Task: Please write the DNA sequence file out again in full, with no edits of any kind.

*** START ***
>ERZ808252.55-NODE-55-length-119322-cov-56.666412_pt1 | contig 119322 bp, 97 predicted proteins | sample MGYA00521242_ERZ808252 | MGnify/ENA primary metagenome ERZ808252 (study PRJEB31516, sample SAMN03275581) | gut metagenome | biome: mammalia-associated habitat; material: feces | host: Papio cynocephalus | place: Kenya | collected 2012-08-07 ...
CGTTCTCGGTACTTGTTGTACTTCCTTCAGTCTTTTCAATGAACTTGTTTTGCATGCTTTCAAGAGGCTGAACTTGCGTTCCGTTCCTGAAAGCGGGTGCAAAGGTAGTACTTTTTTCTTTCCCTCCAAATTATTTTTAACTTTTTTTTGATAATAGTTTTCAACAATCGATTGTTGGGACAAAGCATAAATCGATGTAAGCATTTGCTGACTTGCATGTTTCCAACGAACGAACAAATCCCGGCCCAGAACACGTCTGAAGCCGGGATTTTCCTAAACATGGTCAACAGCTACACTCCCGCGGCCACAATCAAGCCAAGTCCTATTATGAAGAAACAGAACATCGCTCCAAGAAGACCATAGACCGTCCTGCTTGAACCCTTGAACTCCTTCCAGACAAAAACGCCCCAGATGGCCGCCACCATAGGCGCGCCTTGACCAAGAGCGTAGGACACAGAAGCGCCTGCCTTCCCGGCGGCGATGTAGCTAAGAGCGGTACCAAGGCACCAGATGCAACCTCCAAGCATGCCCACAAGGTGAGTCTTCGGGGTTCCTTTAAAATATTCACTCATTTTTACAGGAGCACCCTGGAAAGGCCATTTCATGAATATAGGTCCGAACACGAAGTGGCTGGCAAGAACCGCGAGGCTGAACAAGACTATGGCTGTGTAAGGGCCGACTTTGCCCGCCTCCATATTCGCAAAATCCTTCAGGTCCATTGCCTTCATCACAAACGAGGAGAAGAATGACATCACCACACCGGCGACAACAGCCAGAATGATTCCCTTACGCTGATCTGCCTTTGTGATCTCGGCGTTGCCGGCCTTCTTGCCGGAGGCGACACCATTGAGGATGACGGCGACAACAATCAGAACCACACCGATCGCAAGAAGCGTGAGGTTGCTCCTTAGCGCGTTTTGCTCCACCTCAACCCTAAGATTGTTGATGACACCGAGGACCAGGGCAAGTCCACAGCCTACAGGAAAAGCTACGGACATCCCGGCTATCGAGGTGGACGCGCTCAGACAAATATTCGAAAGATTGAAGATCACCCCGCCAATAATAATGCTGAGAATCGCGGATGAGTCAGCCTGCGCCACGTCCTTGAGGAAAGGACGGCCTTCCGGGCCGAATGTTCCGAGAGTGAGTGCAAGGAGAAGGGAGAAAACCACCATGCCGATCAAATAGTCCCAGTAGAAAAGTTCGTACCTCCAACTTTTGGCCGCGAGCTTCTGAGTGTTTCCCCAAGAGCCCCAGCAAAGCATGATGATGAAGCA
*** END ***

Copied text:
>ERZ808252.55-NODE-55-length-119322-cov-56.666412_pt1 | contig 119322 bp, 97 predicted proteins | sample MGYA00521242_ERZ808252 | MGnify/ENA primary metagenome ERZ808252 (study PRJEB31516, sample SAMN03275581) | gut metagenome | biome: mammalia-associated habitat; material: feces | host: Papio cynocephalus | place: Kenya | collected 2012-08-07 ...
CGTTCTCGGTACTTGTTGTACTTCCTTCAGTCTTTTCAATGAACTTGTTTTGCATGCTTTCAAGAGGCTGAACTTGCGTTCCGTTCCTGAAAGCGGGTGCAAAGGTAGTACTTTTTTCTTTCCCTCCAAATTATTTTTAACTTTTTTTTGATAATAGTTTTCAACAATCGATTGTTGGGACAAAGCATAAATCGATGTAAGCATTTGCTGACTTGCATGTTTCCAACGAACGAACAAATCCCGGCCCAGAACACGTCTGAAGCCGGGATTTTCCTAAACATGGTCAACAGCTACACTCCCGCGGCCACAATCAAGCCAAGTCCTATTATGAAGAAACAGAACATCGCTCCAAGAAGACCATAGACCGTCCTGCTTGAACCCTTGAACTCCTTCCAGACAAAAACGCCCCAGATGGCCGCCACCATAGGCGCGCCTTGACCAAGAGCGTAGGACACAGAAGCGCCTGCCTTCCCGGCGGCGATGTAGCTAAGAGCGGTACCAAGGCACCAGATGCAACCTCCAAGCATGCCCACAAGGTGAGTCTTCGGGGTTCCTTTAAAATATTCACTCATTTTTACAGGAGCACCCTGGAAAGGCCATTTCATGAATATAGGTCCGAACACGAAGTGGCTGGCAAGAACCGCGAGGCTGAACAAGACTATGGCTGTGTAAGGGCCGACTTTGCCCGCCTCCATATTCGCAAAATCCTTCAGGTCCATTGCCTTCATCACAAACGAGGAGAAGAATGACATCACCACACCGGCGACAACAGCCAGAATGATTCCCTTACGCTGATCTGCCTTTGTGATCTCGGCGTTGCCGGCCTTCTTGCCGGAGGCGACACCATTGAGGATGACGGCGACAACAATCAGAACCACACCGATCGCAAGAAGCGTGAGGTTGCTCCTTAGCGCGTTTTGCTCCACCTCAACCCTAAGATTGTTGATGACACCGAGGACCAGGGCAAGTCCACAGCCTACAGGAAAAGCTACGGACATCCCGGCTATCGAGGTGGACGCGCTCAGACAAATATTCGAAAGATTGAAGATCACCCCGCCAATAATAATGCTGAGAATCGCGGATGAGTCAGCCTGCGCCACGTCCTTGAGGAAAGGACGGCCTTCCGGGCCGAATGTTCCGAGAGTGAGTGCAAGGAGAAGGGAGAAAACCACCATGCCGATCAAATAGTCCCAGTAGAAAAGTTCGTACCTCCAACTTTTGGCCGCGAGCTTCTGAGTGTTTCCCCAAGAGCCCCAGCAAAGCATGATGATGAAGCA